- Past surgery or injury near the inguinal ligament
- Increase in abdominal pressure due to fluid accumulating
Meralgia Paresthetica Diagnosis and Treatment Options
If you are experiencing discomfort in your outer thigh and have symptoms of meralgia paresthetica, it is essential to see a doctor who can diagnose your condition. The diagnosis and severity of symptoms can determine the proper type of treatment and provide relief from meralgia paresthetica or another condition.
Meralgia paresthetica can be diagnosed through a physical exam and medical history. For some patients, imaging tests or nerve studies may be required to exclude other conditions. Once a diagnosis is made, conservative treatments are first recommended. Conservative measures that can help ease discomfort from lateral femoral cutaneous nerve entrapment include:
- Losing weight or maintaining a healthy weight
- Wearing clothes that are loose
- Medication such as over-the-counter pain relievers
In more severe cases that do not respond to conservative measures, nerve decompression surgery may be needed.
Contact Our Maryland Peripheral Nerve Specialist Today
Dr. Williams can help ease your lateral femoral cutaneous nerve symptoms and get you back to living pain-free as soon as possible. To schedule an appointment in the Baltimore office, contact us at (410) 709-3868 or fill out our contact form online.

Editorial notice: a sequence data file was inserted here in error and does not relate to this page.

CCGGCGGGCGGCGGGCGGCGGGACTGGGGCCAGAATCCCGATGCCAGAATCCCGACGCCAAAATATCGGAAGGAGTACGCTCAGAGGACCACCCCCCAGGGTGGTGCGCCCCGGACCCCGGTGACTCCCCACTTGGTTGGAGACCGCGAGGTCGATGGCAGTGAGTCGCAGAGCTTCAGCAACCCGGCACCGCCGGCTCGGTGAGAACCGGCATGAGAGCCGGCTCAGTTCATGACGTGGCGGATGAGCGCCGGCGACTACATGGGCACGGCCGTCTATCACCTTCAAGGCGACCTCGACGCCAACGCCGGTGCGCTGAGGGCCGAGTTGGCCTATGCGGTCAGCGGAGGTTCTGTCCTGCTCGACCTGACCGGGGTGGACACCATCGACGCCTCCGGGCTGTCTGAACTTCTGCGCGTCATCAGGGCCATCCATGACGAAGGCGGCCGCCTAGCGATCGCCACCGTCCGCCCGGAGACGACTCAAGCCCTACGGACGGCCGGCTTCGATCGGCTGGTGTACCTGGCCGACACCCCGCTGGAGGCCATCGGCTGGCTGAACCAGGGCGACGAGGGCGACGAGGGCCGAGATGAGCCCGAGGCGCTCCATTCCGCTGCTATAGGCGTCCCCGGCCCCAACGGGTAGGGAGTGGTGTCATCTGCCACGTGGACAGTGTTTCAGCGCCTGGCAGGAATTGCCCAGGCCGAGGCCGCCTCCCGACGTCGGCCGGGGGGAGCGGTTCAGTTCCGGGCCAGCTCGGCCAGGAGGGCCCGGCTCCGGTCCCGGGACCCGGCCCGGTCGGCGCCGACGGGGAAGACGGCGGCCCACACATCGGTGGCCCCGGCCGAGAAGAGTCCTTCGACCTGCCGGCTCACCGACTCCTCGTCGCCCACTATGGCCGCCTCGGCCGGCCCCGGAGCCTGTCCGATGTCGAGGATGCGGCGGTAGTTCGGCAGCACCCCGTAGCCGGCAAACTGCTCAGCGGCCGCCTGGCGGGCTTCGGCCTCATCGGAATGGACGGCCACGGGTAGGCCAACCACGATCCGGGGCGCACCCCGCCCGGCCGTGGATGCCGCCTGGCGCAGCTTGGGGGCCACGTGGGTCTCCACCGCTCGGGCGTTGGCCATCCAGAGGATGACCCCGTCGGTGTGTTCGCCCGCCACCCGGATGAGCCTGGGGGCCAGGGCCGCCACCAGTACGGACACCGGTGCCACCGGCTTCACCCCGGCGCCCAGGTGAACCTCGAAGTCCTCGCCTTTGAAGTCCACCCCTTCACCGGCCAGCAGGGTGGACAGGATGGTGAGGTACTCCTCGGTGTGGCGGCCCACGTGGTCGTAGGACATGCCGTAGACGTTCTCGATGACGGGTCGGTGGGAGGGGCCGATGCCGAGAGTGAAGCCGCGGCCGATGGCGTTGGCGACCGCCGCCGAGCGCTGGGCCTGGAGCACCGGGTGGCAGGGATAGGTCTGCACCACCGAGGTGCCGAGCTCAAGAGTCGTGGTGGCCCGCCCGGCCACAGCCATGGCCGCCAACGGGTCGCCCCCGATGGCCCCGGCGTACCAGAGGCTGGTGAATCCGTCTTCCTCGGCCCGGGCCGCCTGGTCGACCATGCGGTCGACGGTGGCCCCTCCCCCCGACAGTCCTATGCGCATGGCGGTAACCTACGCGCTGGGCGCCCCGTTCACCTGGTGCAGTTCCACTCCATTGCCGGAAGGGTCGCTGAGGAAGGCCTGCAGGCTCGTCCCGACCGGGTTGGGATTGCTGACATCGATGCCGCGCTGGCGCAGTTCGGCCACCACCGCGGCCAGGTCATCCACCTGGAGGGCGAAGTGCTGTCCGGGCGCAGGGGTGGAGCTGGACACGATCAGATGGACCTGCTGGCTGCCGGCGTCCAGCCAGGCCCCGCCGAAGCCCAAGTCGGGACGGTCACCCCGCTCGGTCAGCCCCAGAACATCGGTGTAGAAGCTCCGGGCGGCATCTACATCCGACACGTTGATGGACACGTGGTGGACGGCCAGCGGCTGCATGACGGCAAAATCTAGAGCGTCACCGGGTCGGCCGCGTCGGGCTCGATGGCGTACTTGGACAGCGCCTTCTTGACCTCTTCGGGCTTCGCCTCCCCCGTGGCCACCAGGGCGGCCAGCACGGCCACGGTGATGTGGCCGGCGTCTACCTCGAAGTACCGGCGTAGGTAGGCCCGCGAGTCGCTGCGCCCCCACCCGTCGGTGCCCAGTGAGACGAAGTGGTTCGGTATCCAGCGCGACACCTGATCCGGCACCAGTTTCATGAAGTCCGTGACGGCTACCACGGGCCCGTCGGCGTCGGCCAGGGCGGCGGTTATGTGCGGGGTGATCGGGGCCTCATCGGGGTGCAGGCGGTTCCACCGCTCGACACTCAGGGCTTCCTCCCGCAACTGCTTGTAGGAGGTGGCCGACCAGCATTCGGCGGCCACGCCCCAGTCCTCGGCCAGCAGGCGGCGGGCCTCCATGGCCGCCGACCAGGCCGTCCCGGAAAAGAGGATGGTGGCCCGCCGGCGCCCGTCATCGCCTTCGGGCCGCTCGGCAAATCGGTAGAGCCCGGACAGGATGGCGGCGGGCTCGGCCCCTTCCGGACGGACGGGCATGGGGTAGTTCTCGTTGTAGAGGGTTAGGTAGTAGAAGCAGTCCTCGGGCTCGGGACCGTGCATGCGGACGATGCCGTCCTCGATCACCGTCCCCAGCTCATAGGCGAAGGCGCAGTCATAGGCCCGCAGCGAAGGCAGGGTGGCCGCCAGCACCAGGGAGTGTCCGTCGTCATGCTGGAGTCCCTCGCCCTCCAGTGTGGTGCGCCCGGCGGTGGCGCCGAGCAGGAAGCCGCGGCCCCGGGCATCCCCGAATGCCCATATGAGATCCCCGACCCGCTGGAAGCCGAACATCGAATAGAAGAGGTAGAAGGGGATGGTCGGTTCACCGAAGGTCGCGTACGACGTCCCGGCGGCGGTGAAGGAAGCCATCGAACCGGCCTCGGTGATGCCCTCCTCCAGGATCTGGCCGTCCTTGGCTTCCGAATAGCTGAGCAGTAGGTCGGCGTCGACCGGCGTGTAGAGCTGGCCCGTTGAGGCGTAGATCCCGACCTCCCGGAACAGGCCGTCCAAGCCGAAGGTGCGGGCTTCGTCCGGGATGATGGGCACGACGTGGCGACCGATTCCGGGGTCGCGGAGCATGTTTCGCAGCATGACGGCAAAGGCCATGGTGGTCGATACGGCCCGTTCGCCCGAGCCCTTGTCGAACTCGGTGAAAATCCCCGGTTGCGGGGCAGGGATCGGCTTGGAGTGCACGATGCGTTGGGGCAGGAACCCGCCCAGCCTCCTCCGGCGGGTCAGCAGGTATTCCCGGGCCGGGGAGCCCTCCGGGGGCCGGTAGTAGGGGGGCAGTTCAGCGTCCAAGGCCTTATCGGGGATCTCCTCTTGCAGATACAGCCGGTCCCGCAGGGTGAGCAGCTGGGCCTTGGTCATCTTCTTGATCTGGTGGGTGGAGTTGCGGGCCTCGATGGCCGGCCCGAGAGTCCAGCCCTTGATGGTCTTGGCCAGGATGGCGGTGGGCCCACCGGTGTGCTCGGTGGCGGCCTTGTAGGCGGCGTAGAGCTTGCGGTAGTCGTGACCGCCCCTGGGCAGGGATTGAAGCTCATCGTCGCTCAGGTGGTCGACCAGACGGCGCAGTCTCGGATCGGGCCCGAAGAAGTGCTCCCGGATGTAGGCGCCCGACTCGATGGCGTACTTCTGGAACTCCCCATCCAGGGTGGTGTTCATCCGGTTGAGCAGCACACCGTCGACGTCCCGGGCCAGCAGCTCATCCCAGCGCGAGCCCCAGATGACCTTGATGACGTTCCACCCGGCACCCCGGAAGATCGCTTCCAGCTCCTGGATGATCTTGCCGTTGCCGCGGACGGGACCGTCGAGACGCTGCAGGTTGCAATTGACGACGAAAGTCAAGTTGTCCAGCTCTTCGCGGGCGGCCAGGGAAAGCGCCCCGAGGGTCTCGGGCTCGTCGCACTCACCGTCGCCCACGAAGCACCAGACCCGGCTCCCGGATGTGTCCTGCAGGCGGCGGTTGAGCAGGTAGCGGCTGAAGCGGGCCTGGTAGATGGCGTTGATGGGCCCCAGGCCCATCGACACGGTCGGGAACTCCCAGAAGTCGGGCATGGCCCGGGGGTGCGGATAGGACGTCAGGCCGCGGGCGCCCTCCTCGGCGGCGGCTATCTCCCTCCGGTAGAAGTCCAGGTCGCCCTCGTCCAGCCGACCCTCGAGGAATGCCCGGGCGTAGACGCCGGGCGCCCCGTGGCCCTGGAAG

What is the difference between cluneal nerve entrapment and piriformis syndrome?
Similarities and Differences Between Superior Cluneal Nerve Entrapment and Piriformis Syndrome
Piriformis syndrome can mirror the symptoms of entrapment of the superior cluneal nerve since both conditions cause pain in the buttock or hip. The main difference between the two conditions is that with piriformis syndrome, sitting causes severe pain and discomfort, whereas with superior cluneal nerve entrapment, the pain subsides during periods of rest.
In addition to deep pain in the buttock, piriformis syndrome can cause spasms or cramps in the buttock and other symptoms such as:
- Numbness in the foot, leg, or buttock
- A sensation of pins and needles in the leg
- Increase in pain when doing activities such as running, squatting, or climbing stairs
Superior cluneal nerve entrapment can cause pain in the buttocks and lower back and symptoms such as:
- Burning sensation in the buttock
- Pain that is to one side rather than concentrated in the middle
- Pain that worsens with activity but reduces with rest
Diagnosis and Treatment Options
Since treatment options are different for piriformis syndrome and superior cluneal nerve entrapment, it is important to get an accurate diagnosis in order to find relief. Both conditions can be difficult to diagnose and are often misdiagnosed. To determine if the cause of your pain is due to superior cluneal nerve entrapment, a nerve block may be injected into the area. If the pain disappears, the diagnosis would likely be confirmed.
Diagnosing piriformis syndrome can be a challenge since there is not a single test to determine a diagnosis. Because other conditions such as superior cluneal nerve entrapment can cause similar symptoms, the two conditions can get misdiagnosed. To diagnose piriformis syndrome, a specialist will evaluate the pain and symptoms.
To treat piriformis syndrome, a doctor will recommend rest and physical therapy. In addition, steroids or muscle relaxants may be used to relieve pain. When conservative treatments do not provide relief, a nerve specialist can perform nerve release surgery to release the sciatic nerve from the piriformis muscle. To treat superior cluneal nerve entrapment, a specialist will likely recommend decompression surgery of the cluneal nerve.